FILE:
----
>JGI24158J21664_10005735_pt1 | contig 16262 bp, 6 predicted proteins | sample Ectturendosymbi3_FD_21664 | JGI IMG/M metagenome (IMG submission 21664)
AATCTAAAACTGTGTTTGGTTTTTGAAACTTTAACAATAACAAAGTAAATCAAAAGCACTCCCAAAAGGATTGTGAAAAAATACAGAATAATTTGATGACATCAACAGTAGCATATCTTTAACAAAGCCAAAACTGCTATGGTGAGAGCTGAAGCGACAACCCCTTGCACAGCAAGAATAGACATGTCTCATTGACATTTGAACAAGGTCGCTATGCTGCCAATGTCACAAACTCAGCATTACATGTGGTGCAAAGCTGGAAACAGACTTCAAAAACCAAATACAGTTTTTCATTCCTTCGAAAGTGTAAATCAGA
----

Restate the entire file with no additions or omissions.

>JGI24158J21664_10005735_pt1 | contig 16262 bp, 6 predicted proteins | sample Ectturendosymbi3_FD_21664 | JGI IMG/M metagenome (IMG submission 21664)
AATCTAAAACTGTGTTTGGTTTTTGAAACTTTAACAATAACAAAGTAAATCAAAAGCACTCCCAAAAGGATTGTGAAAAAATACAGAATAATTTGATGACATCAACAGTAGCATATCTTTAACAAAGCCAAAACTGCTATGGTGAGAGCTGAAGCGACAACCCCTTGCACAGCAAGAATAGACATGTCTCATTGACATTTGAACAAGGTCGCTATGCTGCCAATGTCACAAACTCAGCATTACATGTGGTGCAAAGCTGGAAACAGACTTCAAAAACCAAATACAGTTTTTCATTCCTTCGAAAGTGTAAATCAGA